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Infinity symbol April 8, 2009

Posted by David Pierce in Uncategorized.
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Why is infinity denoted by a lemniscate?

Lemniscates (figure-eights)

In a recent talk in Ankara, Sasha Borovik used a photograph like those in his post Manifestation of Infinity. How does infinity appear in a picture of a ferry approaching a dock? One person in the audience suggested that a pair of tires on the side of the ferry formed the infinity symbol.

I speculate that the lemniscate is the simplest shape suggesting endlessness that will not be confused with the symbol for emptiness: the zero. That the zero is naturally a symbol for emptiness is suggested in the eighth Oxherding picture, Bull and Self Transcended:

[picture: an empty circle]

Whip, rope, person, and bull — all merge in No-Thing.
This heaven is so vast no message can stain it.
How may a snowflake exist in a raging fire?
Here are the footprints of the patriarchs.

Comment: Mediocrity is gone. Mind is clear of limitation. I seek no state of enlightenment. Neither do I remain where no enlightenment exists. Since I linger in neither condition, eyes cannot see me. If hundreds of birds strew my path with flowers, such praise would be meaningless.

(English text by Reps and Senzaki.)

How significant the lemniscate may be in the East, I do not know. I was able to find, on one yoga website, a suggestion to visualize a figure-eight while practicing Spinal Breath:

There are a variety of practices with awareness moving up and down the spine with the breath. One may do this practice between particular energy centers (chakras) or form different shapes of the visualized flow, including elliptical or a figure-eight…

The most straight forward, and yet completely effective method is to:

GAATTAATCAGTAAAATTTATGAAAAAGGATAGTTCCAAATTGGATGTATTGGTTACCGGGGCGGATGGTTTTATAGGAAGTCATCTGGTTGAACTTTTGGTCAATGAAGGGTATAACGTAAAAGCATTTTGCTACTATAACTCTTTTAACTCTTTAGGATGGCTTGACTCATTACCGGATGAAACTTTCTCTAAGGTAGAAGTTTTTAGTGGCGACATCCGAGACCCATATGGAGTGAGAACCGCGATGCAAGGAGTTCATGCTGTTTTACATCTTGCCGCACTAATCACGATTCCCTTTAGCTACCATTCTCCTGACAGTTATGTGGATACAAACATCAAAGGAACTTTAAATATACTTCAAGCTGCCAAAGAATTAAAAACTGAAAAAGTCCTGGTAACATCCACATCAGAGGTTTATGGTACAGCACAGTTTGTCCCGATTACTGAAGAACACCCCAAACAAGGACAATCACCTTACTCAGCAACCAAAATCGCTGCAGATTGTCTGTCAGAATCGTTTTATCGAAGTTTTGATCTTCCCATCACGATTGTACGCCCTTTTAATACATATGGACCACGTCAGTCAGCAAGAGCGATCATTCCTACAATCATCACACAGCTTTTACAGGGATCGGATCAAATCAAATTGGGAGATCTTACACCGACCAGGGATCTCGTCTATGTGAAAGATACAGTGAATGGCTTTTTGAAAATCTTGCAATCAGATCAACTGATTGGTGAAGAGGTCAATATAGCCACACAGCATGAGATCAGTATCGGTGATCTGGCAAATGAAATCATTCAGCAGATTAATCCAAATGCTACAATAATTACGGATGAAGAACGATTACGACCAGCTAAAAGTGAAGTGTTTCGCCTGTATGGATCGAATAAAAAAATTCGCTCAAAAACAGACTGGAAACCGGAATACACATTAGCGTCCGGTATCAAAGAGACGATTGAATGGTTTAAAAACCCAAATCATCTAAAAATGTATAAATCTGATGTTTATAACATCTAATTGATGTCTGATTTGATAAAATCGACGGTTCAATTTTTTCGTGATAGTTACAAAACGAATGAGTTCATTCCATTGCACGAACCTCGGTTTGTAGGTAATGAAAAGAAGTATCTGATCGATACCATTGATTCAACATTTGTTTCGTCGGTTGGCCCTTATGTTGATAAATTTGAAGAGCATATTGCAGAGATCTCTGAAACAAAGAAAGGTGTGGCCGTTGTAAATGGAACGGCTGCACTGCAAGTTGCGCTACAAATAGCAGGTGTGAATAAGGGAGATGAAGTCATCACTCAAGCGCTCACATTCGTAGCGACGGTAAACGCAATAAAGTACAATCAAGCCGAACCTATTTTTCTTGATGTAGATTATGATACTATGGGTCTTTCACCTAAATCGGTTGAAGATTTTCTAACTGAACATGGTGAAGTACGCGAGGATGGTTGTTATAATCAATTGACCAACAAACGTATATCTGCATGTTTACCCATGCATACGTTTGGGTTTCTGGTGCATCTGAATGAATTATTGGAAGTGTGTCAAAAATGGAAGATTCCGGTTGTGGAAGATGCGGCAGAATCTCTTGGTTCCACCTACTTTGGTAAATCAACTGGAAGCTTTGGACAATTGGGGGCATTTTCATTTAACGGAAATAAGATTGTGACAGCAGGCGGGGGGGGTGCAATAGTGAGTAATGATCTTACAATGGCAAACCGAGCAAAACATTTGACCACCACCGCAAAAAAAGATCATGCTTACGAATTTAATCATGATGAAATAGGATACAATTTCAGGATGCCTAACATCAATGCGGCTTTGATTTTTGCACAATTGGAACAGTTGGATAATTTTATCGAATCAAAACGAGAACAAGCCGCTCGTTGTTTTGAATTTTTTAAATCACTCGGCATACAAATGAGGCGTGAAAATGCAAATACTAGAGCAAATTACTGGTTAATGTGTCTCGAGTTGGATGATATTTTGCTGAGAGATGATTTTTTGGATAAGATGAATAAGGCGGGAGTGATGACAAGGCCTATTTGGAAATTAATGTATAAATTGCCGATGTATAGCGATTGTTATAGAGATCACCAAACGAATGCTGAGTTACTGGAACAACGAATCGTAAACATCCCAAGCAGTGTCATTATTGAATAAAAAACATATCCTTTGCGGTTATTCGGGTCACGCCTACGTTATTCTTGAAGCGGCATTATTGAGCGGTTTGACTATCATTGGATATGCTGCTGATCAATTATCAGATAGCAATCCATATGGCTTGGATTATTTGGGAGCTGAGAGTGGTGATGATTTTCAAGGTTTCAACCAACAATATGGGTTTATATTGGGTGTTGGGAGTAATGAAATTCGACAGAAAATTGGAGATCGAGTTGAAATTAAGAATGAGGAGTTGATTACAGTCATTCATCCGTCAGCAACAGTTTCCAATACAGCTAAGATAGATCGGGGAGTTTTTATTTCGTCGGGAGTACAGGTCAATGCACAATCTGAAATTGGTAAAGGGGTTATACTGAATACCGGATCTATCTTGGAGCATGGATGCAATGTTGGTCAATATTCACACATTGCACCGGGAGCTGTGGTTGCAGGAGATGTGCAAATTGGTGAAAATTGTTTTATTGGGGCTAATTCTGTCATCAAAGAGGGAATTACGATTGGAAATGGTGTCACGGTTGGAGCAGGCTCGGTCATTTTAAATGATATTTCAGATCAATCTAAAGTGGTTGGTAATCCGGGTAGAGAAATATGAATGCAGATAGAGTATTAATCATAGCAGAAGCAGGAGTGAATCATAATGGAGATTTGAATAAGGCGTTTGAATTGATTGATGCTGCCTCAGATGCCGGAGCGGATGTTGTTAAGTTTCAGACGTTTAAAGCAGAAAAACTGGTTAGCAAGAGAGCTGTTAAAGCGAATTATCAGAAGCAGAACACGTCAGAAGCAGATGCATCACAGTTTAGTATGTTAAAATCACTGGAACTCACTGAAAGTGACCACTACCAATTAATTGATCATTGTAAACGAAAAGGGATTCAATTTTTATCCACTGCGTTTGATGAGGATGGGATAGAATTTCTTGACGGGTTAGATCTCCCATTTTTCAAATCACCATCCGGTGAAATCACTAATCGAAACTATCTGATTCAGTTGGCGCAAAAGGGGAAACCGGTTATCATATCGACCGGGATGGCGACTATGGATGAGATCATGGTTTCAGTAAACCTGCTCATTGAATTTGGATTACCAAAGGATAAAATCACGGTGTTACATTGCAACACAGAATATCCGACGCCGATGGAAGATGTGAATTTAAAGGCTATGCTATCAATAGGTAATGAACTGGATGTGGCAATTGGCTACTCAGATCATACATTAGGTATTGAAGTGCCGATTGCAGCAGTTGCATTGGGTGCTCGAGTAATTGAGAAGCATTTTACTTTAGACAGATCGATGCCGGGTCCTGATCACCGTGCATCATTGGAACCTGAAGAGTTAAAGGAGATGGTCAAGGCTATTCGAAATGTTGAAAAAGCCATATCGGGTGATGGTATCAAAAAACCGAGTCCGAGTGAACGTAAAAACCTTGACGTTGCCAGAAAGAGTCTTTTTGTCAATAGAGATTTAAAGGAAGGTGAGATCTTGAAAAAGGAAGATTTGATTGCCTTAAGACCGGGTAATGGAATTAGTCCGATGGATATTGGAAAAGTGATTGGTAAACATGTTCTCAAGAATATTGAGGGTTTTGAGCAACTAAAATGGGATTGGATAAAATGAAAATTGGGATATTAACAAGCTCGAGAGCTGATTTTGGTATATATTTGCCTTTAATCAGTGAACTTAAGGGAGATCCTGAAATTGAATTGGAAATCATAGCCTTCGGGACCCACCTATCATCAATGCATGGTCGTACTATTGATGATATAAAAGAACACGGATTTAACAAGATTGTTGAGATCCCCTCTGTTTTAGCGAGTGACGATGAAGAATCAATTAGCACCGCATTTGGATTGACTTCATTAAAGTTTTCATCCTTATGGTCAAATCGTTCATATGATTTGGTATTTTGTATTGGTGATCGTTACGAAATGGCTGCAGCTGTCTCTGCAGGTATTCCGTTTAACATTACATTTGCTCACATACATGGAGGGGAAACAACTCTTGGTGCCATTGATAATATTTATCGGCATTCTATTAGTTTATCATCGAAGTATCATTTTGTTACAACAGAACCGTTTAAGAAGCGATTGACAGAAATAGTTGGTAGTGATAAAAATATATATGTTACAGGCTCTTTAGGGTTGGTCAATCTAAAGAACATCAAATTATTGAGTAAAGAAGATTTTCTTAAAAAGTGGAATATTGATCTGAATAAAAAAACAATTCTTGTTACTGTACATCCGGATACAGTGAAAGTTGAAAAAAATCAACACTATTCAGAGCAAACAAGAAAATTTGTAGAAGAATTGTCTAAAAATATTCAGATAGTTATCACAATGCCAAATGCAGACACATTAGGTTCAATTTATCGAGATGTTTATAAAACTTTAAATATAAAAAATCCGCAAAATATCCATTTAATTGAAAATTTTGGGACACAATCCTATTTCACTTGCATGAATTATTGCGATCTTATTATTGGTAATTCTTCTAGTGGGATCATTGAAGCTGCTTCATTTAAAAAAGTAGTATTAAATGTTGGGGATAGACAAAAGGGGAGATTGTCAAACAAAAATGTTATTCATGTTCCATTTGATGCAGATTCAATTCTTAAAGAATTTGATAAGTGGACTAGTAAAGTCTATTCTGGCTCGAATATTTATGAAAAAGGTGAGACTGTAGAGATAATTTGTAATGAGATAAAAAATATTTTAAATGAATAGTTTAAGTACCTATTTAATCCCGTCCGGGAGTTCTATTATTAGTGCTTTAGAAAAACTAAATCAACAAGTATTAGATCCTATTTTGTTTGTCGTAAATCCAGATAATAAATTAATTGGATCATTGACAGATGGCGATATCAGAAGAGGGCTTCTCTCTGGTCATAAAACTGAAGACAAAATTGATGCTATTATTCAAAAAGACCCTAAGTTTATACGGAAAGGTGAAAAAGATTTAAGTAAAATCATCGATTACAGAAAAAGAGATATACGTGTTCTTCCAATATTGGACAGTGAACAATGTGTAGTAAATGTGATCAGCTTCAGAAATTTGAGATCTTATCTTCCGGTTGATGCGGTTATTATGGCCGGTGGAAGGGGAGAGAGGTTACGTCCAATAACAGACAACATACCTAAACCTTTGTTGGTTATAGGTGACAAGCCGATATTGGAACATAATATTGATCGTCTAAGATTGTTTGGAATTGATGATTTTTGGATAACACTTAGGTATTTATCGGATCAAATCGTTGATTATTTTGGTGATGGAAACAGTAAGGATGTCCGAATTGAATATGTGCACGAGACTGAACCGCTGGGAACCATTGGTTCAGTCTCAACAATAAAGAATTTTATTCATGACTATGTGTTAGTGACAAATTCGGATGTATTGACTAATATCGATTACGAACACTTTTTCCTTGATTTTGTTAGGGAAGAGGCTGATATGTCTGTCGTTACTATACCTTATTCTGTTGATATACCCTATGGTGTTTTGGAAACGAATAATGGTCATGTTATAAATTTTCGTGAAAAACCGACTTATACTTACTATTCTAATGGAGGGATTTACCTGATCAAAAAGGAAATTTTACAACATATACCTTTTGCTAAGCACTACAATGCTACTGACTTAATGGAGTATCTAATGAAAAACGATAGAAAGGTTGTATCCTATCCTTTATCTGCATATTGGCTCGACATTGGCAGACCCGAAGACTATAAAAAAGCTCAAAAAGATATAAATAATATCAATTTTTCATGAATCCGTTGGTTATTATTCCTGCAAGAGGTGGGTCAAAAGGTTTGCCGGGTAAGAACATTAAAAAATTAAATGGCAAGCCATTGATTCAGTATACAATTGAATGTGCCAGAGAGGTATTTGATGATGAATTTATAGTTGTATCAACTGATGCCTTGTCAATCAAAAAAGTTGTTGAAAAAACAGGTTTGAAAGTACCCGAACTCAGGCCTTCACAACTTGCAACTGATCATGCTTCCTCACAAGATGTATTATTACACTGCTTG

• Imagine the breath flowing from the top of the head, down to the base of the spine on exhalation, and to
  • Imagine the flow coming from the base of the spine to the top of the head on inhalation.
  • This may be done lying down, or in a seated meditation posture.

One may simply experience the breath, or may be aware of a thin, milky white stream flowing in a straight line, up and down. This practice is very subtle when experienced at its depth, and can turn into a profoundly deep part of meditation practice.

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Comments»

1. Vishal Lama - April 8, 2009

David,

Just out of curiosity, do you practice Zen or any other form of meditation?

2. David Pierce - April 9, 2009

Perhaps the only kind of meditating I have done is of the kind described by Descartes in his Meditations on First Philosophy. As a child, I found the Buddha to be most congenial of all religious teachers; and I am a fan of the Reps and Senzaki book, Zen Flesh, Zen Bones. But I keep in mind Christopher Hitchens’s observations in God is not Great, to the effect that adherents of Eastern religions can be just as evil as those of Western.

3. mariana - April 9, 2009

A stranger’s strange stare, looped into infinite repeat. That’s where the shape comes from.

4. David Corfield - April 28, 2009

According to this, the first use is by John Wallis:

This symbol for infinity is first found in print in his 1655 publication Arithmetica Infinitorum. It may have been suggested by the fact that the Romans commonly used this symbol for a thousand, just as today the word “myriad” is used for any large number, although in the Greek it meant ten thousand.

Now here:

In Zero to Lazy Eight, Alexander Humez, Nicholas Humez, and Joseph Maguire write: “Wallis was a classical scholar and it is possible that he derived \infty from the old Roman sign for 1,000, CD, also written M–though it is also possible that he got the idea from the lowercase omega, omega being the last letter of the Greek alphabet and thus a metaphor of long standing for the upper limit, the end.”


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